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Windows by Julia Denos, illustrated by E. B. Goodale

Windows by Julia DenosE.B. Goodale is a gift. Through words and pictures, Denos and Goodale capture that magical feeling that you get when the sun is setting and you can just see into homes as you walk down the street - that feeling of being connected, being part of the world, feeling happy because you see other other people in their homes, safe and content, with the knowledge that you, too, will soon be safe and content. I almost don't want to say anything more about Windows because it's a joy to discover it and experience it for the first time. Denos's text is perfectly spare. The illustrations do most of the storytelling, with Denos's words gently directing the reader's eye or imagination. Perhaps because she herself is an artist who has illustrated many children's book covers and picture books, her first authored and illustrated picture book, Swatch debuting last year, Denos possesses an understanding of how the words and illustrations work together that shines in Windows.




Windows begins, "At the end of the day, before the town goes to sleep, you can look out your window . . . and see more little windows, lit up like eyes in the dusk, blinking awake as the lights turn on inside: a neighborhood of paper lanterns."  As the boy, in a red hooded jacket, walking a white dog and calling to mind Ezra Jack Keats's Peter and Willie, meanders through his neighborhood, Goodale's illustrations capture the time of day marvelously, the world darkening just a shade on every page. The walk ends where it began, with "someone you love" in the window, waving. The final illustration shows mother and son, curled up in a chair reading a book, the dog curled up and sleeping nearby. I hate to sound goofy or overly sentimental, but reading Windows really is like getting a warm hug. Pass this superb book - and hug - onto someone you love!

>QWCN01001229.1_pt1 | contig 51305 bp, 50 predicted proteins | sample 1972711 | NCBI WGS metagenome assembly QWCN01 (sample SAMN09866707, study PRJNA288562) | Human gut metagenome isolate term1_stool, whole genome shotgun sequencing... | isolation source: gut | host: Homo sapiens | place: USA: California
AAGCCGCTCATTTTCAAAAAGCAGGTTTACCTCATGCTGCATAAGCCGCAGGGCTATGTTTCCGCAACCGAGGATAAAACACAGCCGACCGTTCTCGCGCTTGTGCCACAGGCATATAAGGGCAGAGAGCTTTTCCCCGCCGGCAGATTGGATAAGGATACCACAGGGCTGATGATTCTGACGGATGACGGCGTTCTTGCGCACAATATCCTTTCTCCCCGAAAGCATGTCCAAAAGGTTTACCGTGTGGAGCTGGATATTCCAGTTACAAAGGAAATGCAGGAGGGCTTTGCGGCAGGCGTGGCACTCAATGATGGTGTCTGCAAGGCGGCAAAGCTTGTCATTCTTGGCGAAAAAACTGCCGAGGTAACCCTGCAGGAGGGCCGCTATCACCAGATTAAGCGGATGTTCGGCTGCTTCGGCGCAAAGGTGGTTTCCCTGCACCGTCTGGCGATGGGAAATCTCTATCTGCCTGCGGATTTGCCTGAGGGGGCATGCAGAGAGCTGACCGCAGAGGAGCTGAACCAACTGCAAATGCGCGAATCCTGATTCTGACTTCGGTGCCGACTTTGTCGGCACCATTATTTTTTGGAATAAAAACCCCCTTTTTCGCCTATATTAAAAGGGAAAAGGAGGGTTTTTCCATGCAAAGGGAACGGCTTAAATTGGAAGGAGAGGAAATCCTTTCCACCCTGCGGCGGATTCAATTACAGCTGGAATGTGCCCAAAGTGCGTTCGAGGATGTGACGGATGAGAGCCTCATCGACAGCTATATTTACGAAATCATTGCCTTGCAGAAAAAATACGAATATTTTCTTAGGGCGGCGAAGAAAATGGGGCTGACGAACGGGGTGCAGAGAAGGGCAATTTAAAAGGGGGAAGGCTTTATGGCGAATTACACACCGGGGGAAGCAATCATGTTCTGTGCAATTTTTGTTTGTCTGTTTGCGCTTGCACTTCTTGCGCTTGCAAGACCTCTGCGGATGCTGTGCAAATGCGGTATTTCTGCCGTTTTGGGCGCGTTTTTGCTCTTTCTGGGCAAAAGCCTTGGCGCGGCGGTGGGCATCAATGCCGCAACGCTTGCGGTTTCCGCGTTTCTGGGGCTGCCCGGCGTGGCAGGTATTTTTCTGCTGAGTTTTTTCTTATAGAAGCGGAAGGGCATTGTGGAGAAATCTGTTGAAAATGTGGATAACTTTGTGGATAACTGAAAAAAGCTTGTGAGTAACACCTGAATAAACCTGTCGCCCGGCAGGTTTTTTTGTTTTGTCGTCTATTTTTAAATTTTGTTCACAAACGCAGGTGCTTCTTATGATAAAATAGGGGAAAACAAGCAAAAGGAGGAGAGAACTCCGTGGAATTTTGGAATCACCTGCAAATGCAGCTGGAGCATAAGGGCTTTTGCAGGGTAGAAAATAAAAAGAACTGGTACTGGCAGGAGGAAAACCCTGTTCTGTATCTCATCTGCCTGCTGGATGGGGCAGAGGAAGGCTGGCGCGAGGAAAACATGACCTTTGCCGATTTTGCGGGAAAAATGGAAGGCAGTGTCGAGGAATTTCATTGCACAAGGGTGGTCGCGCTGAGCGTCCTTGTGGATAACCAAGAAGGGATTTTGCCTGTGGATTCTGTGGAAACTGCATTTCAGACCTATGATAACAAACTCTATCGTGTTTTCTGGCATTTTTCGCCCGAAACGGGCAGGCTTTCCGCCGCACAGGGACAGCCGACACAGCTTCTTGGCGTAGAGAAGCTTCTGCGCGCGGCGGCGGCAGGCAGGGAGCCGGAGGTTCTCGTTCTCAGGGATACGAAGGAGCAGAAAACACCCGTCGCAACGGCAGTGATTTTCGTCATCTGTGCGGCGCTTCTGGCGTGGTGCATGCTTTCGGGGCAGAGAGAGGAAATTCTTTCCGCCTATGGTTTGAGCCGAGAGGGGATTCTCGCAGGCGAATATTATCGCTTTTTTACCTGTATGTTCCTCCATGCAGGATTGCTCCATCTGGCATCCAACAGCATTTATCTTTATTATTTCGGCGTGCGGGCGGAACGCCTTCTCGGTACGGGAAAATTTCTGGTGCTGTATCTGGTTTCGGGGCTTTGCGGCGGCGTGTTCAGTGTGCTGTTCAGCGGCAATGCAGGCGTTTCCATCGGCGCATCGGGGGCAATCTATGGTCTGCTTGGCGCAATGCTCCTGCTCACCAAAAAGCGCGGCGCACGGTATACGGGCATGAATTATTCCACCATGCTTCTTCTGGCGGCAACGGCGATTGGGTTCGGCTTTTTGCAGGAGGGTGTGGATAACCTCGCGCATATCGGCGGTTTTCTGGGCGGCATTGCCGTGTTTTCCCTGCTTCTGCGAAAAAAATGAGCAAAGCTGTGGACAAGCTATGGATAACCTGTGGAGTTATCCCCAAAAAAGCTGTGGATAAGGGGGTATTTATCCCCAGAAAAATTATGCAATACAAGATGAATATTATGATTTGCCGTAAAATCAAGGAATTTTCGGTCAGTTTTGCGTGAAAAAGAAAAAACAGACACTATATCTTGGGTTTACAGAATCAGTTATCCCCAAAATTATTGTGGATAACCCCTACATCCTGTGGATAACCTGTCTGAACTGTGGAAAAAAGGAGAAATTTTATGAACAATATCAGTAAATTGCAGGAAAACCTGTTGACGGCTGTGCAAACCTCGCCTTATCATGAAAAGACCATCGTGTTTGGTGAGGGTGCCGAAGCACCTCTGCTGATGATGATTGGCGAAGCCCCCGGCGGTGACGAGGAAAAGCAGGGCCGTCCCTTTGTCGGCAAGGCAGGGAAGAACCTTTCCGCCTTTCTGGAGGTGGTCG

**The author and illustrator bios on the jacket flap revealed something that made Windows even dearer to my heart: both Denos and Goodale lived or live in Somerville, MA and Goodale used this city as her inspiration for her illustrations. My daughter graduated from Tufts University (in Medford, adjacent to Somerville) in 2015 and visiting her was my first trip to Boston. Somerville is also the home of Candlewick Press, the publisher of Windows and a publisher of very high quality children's books I have admired since my days as a bookseller, book reviewer and parent purchasing children's books. I probably looked like a huge dork, but on one visit to see my daughter, I invited myself to the offices of Candlewick so that I could see and be where the magic happens. It is so wonderful to know that a picture book like Windows has deep roots in a community!

Source: Review Copy


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